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Our contributors choose

25 November 2016

Church Times writers take their pick from their reading during the past year

Every week, publishers’ parcels and Jiffy bags of new books arrive in the Church Times office. We select those that, we think, merit a review, and allocate them to reviewers. But what about the books that our contributors choose for their own enjoyment? Here are a few personal recommendations


Glyn Paflin
Deputy Editor



Modern Orthodox Thinkers: From the Philokalia to the present by Andrew Louth (SPCK, £25 (£22.50); 978-0-281-07127-2)


Andrew Louth’s magisterial study Modern Orthodox Thinkers: From the Philokalia to the present might seem a daunting proposition for those not already inducted into modern Orthodox theology and its contemporary influence. But, in fact, this highly approachable volume is one that anyone might enjoy with profit, dipping into it as time allows, and slowly infusing the complexity and richness of what it has to tell about the necessary entanglement of theology and “spirituality”.

Not that all the figures Louth covers (especially in the Russian strand) are without political taint and moral ambiguity; but this is no whitewash: it tells us how “West” and “East” in the cataclysmic modern world have jostled to reclaim the Christian heritage, and what this might mean for contemporary “secularism” and its aftermath.


The Revd Dr Sarah Coakley is Norris-Hulse Professor of Divinity, University of Cambridge.



The Way of All Flesh by Samuel Butler (Penguin Classics, £5.99 (£5.40); 978-0-1411-9915-3)


The Way of All Flesh by Samuel Butler sounds like a perverse choice for an inspiring read. But I couldn’t put it down. Funny, sad, and heart-warming, it exposes the hypocrisy of an apparently Christian family and the damage they do to themselves through their warped ideas of the faith. It makes its point about fake Christianity by showing how abuse perpetuates itself down the generations. The clergy come off worst of all in Butler’s satire. And yet, somehow, it still affirms hope, while leaving the joys of real Christianity — intellectual, aesthetic, and spiritual — quite unscathed.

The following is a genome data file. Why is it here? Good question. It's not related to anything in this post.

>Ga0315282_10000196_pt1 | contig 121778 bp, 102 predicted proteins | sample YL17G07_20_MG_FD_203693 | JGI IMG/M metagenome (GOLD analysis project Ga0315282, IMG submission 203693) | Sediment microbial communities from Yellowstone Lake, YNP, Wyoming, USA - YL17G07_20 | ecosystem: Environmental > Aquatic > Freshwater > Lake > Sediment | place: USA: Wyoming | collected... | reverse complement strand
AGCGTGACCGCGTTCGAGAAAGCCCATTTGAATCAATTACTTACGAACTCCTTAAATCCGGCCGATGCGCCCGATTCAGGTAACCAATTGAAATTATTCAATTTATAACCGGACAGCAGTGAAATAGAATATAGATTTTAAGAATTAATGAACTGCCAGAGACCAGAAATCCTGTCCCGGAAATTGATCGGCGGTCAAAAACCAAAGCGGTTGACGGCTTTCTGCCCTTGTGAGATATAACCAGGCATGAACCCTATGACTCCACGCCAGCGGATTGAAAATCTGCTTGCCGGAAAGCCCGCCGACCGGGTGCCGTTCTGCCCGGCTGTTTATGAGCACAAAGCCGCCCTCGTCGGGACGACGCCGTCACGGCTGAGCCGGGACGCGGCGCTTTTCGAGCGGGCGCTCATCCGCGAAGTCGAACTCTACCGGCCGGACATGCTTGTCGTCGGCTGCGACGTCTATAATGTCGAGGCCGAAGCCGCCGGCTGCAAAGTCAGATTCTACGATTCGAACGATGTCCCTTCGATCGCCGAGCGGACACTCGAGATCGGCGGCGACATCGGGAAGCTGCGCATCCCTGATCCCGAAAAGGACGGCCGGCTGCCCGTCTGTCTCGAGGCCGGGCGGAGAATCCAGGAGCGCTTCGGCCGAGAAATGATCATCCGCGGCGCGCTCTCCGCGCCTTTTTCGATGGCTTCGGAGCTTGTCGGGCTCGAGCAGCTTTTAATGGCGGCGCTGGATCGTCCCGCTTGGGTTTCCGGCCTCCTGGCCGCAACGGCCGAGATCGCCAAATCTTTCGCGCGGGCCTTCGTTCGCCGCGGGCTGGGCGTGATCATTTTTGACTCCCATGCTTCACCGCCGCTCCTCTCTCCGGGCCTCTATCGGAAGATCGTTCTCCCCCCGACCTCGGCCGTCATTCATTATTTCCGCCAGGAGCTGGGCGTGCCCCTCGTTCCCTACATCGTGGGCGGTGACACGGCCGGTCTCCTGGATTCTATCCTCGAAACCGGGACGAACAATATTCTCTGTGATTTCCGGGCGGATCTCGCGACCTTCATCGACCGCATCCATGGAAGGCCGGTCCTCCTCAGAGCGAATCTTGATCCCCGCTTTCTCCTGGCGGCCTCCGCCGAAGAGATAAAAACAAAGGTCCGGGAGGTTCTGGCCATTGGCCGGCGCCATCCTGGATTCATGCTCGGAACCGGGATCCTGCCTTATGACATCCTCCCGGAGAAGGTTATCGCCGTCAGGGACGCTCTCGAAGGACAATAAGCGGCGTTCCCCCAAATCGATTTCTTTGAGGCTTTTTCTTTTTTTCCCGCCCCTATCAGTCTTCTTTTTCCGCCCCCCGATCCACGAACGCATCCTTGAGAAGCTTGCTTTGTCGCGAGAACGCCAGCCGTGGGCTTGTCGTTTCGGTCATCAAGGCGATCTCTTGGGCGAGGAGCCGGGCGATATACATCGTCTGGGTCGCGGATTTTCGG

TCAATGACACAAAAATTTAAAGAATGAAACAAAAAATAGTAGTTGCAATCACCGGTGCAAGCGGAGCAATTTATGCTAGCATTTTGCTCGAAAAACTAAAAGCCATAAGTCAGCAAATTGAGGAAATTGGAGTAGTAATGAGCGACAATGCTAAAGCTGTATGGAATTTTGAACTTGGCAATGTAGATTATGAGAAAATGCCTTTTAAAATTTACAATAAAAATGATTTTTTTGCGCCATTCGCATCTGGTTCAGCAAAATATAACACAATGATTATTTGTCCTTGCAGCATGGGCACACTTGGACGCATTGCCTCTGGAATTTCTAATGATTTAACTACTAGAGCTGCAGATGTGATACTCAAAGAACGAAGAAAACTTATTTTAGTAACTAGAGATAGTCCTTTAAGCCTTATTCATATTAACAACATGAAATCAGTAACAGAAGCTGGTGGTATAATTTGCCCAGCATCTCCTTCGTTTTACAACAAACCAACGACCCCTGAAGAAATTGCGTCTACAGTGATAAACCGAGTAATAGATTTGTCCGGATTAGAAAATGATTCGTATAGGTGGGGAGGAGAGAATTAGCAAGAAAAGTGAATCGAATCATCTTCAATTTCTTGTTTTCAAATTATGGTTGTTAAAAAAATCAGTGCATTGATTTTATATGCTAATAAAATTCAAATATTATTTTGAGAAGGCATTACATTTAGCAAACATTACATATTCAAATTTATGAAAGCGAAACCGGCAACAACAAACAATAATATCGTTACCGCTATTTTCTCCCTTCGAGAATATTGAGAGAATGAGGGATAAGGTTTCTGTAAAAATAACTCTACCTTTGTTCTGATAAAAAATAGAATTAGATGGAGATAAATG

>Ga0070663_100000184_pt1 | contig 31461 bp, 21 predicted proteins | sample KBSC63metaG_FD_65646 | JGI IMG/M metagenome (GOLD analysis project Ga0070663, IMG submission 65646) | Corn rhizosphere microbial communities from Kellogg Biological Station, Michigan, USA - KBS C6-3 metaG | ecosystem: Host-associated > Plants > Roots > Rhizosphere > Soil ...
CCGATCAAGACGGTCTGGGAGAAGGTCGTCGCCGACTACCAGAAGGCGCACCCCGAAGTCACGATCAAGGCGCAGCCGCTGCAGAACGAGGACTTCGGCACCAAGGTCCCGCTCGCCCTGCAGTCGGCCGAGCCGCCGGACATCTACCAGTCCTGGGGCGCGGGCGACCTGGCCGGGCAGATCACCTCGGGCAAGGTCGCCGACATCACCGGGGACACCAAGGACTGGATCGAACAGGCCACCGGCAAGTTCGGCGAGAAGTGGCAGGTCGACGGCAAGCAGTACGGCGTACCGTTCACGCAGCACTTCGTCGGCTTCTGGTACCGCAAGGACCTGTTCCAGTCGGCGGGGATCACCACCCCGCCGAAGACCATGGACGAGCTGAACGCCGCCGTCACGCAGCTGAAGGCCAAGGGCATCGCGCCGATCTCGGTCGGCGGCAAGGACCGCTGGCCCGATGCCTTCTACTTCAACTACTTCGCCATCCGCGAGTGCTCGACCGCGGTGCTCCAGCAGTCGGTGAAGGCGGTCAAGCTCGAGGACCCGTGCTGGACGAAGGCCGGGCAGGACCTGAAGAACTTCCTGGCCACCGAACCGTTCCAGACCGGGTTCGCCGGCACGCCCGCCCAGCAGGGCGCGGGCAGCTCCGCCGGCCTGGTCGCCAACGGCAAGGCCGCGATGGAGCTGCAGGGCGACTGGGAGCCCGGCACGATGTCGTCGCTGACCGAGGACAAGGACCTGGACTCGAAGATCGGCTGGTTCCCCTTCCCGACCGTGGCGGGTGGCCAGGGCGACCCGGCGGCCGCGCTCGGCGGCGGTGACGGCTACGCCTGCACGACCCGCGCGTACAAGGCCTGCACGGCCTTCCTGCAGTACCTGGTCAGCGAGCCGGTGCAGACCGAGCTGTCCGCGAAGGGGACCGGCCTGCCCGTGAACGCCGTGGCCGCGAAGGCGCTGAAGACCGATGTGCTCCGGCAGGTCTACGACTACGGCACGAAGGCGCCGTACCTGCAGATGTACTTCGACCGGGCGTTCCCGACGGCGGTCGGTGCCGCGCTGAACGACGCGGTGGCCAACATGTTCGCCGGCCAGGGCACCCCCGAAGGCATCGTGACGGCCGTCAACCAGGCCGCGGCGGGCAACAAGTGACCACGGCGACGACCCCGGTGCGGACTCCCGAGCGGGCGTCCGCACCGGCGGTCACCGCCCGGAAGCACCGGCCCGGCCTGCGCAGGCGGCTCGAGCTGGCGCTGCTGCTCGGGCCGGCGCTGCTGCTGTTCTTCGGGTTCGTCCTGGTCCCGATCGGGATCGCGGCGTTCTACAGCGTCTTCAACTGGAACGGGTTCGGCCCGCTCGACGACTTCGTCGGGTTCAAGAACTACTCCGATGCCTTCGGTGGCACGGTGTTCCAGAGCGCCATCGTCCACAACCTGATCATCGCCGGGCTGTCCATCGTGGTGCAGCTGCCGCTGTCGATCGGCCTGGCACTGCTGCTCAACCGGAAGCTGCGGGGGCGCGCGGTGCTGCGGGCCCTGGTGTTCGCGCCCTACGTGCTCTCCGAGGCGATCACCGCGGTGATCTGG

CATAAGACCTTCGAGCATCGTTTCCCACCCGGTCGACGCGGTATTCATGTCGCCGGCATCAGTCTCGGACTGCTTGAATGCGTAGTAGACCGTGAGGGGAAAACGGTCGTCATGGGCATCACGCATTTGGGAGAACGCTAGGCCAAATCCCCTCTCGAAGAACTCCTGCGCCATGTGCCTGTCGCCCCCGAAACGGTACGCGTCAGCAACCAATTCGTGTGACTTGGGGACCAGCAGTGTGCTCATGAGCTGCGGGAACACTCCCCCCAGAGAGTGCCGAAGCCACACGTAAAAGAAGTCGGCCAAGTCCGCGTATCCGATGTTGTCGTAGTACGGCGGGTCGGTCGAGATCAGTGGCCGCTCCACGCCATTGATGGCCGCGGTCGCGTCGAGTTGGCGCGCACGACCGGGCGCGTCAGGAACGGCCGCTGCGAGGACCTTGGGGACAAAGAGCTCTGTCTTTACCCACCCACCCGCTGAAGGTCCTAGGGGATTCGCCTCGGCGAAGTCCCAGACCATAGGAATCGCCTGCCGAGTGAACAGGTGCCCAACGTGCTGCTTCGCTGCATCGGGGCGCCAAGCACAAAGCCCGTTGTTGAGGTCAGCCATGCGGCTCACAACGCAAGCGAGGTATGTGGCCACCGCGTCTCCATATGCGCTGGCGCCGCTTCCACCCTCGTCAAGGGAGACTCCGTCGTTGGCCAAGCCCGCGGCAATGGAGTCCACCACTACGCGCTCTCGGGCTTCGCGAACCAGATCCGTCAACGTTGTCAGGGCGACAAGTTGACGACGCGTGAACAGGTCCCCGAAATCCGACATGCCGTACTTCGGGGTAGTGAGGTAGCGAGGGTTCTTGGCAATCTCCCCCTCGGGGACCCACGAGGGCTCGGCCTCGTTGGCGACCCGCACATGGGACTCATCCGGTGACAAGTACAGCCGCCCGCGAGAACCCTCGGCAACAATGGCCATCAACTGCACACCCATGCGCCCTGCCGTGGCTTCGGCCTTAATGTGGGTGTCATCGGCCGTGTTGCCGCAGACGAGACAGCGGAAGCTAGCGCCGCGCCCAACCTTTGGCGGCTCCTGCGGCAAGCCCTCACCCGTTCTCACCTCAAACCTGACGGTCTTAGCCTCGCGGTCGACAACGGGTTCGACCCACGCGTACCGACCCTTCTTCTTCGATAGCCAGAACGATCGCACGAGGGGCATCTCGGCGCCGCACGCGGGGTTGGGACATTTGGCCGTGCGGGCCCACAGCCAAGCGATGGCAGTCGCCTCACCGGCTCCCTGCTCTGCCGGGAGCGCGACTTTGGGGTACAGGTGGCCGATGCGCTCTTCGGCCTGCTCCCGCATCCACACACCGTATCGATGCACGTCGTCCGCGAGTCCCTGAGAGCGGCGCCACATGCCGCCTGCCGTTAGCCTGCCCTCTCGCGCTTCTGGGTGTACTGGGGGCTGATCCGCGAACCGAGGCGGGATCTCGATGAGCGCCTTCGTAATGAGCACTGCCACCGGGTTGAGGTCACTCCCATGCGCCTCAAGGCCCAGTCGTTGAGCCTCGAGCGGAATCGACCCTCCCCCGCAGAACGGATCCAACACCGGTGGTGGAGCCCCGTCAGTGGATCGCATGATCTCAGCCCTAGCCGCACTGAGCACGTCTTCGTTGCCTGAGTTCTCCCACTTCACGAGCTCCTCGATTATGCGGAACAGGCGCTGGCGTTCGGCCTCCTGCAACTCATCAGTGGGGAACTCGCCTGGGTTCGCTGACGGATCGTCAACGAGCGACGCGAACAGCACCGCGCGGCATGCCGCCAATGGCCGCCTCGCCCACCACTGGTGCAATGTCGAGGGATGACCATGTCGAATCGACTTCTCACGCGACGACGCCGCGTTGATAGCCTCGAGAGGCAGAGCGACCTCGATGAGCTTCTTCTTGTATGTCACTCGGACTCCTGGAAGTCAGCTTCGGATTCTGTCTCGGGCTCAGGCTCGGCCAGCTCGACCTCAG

The Revd Dr Cally Hammond is Dean of Gonville and Caius College, Cambridge.



War Music: An account of Homer’s Iliad by Christopher Logue (Faber & Faber, £20 (£18); 978-0-571-20218-8).


This summer, awkwardly reclining on a Greek beach, I read Christopher Logue’s War Music, his wonderful retelling of Homer’s Iliad, which begins by asking you to picture more than 50,000 men “on a beach aslant . . . asleep like spoons beside their lethal fleet”. More transformation than translation, Logue’s work is lyrical, barbaric, intimate, and dramatic, and will win over even those, like myself, who (shamefully) struggle with Homer’s original. You don’t need to be on a Mediterranean beach to enjoy it, of course, but it may help.


Nick Spencer is Research Director at Theos.



Touching the Rock: An experience of blindness by John M. Hull (SPCK, £9.99 (£9); 978-0-281-07747-2)


The theologian John M. Hull, who died last year, began recording his daily experience of sight-loss on cassette in 1983. This book was reissued in 2016 after the film adaptation Notes on Blindness. He writes: “One begins to take residence in another world.” Here, we invited into his world filled with objects, sounds, and absence.

Reading these reflections gives us intimate insights into a blind person’s landscape. We enter into his vivid dream-world, share his revisions of his sighted youth, and learn of the limitations that blindness imposes on fatherhood. Original, candid, and intimate. We may see faith and sight-loss with new eyes.


The Revd Jennie Hogan is Chaplain at Goodenough College and Assistant Priest of St Giles’s, Cripplegate.



Washing Feet: Imitating the example of Jesus in the liturgy today by Thomas O’Loughlin (Liturgical Press, £8.99 (£8.10); 978-0-8146-4861-2)


If you have ever mused on why foot-washing, although prominent in St John’s Gospel, is seldom practised in church, this short book is a gem. Thomas O’Loughlin was prompted to write by the inter­national attention afforded to Pope Francis’s public washing of the feet of prisoners, Muslims, and women. Although written for a Roman Catholic audience, Washing Feet offers wisdom for any church con­sidering the introduction of foot-washing.

I came across it as part of doc­toral research on disagreement among Christians. O’Loughlin proposes that such liturgical “actions of care . . . show us that there can be another way, a way of peace and life, that is at the heart of discipleship.”